Africa: More Flights and Investment Deliver The Best Of Both Worlds- Kola Olayinka, British Airways Commercial Manager For West Africa

british durban BA

A hundred years ago, this year, the first scheduled international air service started when a De Havilland DH4 took off from Hounslow Heath bound for Paris.

The fledgeling airline which operated that flight, Air Transport and Travel, through various evolutions, became British Airways.

In international air travel, lots else has since changed.

Post-war infrastructure and a series of technological leaps, including the jet engine, the Jumbo Jet and composite airframes, to name some, have incrementally expanded possibilities and changed the travel experience.

To put this in context, consider that in 1920, the first flight from London to Cape Town took 45 days. Now it takes a little over 11 hours.
Today commercial aviation connects the world. Pre-WWII international air travel was the exception, now it is the norm. According to IATA estimates, in 2018 commercial airlines carried 4,343 billion passengers. That’s forecast to expand to 4,588 billion this year.

It’s fair to assume that a reasonable proportion of this growth will come from developing markets, rather than those which scheduled carriers already serve well.

Data from 2018 shows that Lagos and Abuja were amongst the fastest growing travel routes for small-medium enterprises on the British Airways’ network last year. Both grew by over 10% compared to the previous year, putting them firmly in the top 25 behind Keflavik (39%), Santiago (18%) and Krakow (12%).

Closer to home, there are more flights and non-stop, direct capacity from Nigeria to London than British Airways has ever offered. This includes the three new, weekly non-stop Durban/ London services. From Lagos and Abuja there is a double-daily A380 service and four more 787-8 flights and this summer there are double-daily flights to Heathrow and three weekly services to Gatwick.

The appeal of direct services to the UK, one of Nigeria’s top trading partners, is self-evident, particularly for business and corporate customers.

The UK also remains an attractive destination for Nigerian tourists and VFR traffic. It is the destination in Western Europe that Nigerians most visit, according to Visit Britain.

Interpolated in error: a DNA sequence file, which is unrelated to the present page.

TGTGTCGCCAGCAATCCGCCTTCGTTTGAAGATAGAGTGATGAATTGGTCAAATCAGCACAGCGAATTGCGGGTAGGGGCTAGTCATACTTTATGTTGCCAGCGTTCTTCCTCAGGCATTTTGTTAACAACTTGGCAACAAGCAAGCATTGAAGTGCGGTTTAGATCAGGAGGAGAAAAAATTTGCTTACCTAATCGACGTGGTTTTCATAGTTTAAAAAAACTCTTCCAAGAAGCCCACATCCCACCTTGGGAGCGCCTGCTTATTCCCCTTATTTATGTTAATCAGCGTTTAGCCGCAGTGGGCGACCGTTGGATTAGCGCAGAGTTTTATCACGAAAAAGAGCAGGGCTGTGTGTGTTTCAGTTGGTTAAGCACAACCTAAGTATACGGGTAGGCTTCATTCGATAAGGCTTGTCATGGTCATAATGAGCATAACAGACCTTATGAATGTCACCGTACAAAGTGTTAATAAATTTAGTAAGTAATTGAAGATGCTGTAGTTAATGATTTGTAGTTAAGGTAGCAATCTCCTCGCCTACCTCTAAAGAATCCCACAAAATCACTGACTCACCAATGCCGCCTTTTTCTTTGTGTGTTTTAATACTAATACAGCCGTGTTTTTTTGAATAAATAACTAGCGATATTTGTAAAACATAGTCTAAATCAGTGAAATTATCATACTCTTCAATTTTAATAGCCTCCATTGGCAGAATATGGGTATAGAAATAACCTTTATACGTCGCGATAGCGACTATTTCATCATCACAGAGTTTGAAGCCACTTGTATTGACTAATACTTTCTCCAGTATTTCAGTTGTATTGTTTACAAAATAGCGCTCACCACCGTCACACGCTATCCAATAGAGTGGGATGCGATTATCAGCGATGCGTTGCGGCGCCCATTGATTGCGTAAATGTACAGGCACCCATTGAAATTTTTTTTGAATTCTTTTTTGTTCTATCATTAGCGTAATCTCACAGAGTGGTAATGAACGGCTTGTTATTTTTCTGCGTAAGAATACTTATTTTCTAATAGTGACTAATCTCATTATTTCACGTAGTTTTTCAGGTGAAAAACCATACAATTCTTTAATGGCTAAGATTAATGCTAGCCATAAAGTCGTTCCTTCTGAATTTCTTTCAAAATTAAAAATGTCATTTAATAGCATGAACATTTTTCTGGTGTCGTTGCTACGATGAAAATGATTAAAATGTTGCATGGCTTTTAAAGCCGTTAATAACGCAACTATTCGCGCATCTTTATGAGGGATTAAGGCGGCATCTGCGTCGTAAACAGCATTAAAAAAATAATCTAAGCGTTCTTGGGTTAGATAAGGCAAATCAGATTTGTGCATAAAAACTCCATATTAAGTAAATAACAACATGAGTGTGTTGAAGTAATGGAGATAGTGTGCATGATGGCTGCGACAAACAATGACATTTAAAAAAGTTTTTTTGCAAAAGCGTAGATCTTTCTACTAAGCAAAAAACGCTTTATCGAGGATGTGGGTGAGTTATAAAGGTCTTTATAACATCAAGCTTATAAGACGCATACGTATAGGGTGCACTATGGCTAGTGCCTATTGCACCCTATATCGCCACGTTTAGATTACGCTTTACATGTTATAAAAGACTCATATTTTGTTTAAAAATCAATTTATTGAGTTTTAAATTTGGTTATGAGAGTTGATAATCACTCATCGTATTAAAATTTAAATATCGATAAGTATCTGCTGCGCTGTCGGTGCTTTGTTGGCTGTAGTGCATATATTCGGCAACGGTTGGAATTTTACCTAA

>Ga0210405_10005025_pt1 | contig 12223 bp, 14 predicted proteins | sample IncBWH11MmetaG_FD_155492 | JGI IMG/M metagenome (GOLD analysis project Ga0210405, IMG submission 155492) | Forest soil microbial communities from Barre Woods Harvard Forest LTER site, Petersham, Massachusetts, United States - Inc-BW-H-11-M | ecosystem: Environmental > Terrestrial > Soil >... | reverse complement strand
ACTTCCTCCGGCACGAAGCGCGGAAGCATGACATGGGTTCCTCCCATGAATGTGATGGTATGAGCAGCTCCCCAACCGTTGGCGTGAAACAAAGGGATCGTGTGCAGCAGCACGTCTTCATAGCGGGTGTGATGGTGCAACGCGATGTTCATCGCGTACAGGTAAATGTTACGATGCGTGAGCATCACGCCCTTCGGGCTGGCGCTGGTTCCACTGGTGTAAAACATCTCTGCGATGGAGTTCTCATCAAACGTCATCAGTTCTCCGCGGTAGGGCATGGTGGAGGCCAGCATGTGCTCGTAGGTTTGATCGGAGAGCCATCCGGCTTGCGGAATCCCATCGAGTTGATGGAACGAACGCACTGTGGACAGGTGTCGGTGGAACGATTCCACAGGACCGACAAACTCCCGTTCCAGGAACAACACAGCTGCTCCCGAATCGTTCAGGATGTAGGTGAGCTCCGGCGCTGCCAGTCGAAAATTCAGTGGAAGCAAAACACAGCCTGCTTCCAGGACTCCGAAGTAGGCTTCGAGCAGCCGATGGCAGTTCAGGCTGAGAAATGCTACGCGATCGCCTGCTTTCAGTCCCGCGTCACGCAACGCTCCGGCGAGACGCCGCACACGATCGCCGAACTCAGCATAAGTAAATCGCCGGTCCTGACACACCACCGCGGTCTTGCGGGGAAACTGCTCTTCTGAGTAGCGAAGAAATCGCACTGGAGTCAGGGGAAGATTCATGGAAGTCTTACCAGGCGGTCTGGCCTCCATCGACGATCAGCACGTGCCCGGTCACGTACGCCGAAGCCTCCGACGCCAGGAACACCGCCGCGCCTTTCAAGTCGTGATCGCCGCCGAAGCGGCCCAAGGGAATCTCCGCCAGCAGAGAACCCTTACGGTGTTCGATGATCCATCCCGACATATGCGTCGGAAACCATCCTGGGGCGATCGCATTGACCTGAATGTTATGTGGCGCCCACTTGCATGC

While price is typically more of a concern for leisure travellers, time, convenience and some of the inevitable costs associated with stopovers, ensure the direct option remains a consideration.

New fares, such as the discounted Basic Economy Fare, give these customers more choice and the ability to personalise their trip with ancillary options based on their needs. The reduced fare does not include a checked bag or seat selection, with these options available for purchase.

But it’s wrong to consider the UK as only a point-to-point destination for Nigerian travellers. From London, there are excellent connections to North America. Together with its joint business partners, British Airways flies to nearly 140 destinations in the US and Canada, with flights from Heathrow’s Terminal 5 to New York leaving nearly every hour.

Some of British Airways’ five-year, £6.5 billion investment, will ensure that these connections are quicker and easier for its customers.

New and improved technology will help speed the journey through airport formalities and improve punctuality. These include digital bag tags, a UK airline first. This enables customers to sync their personal baggage tag with the BA app, drop luggage at the airport and fly.

More biometric technology at Heathrow, London City and Gatwick, New York, JFK, Orlando, Los Angeles and Miami make boarding faster and more convenient. The self-service baggage drops, which have sped up the check-in process at T5 are being introduced at T3.

Technology is also being employed to better handle disruptions, automatically booking hotel rooms for customers who miss flights.
At the same time, almost 30 000 staff are receiving all-new customer-service training. More airports hosts than ever before are being re-trained to manage any customer issue from re-booking to upgrades, lounge access, baggage and transfer enquiries and flight information.

A century after its first customer took off from a field, bound for Paris, British Airways serves more than 200 destinations in 75 countries.

Source: brandspurng.com

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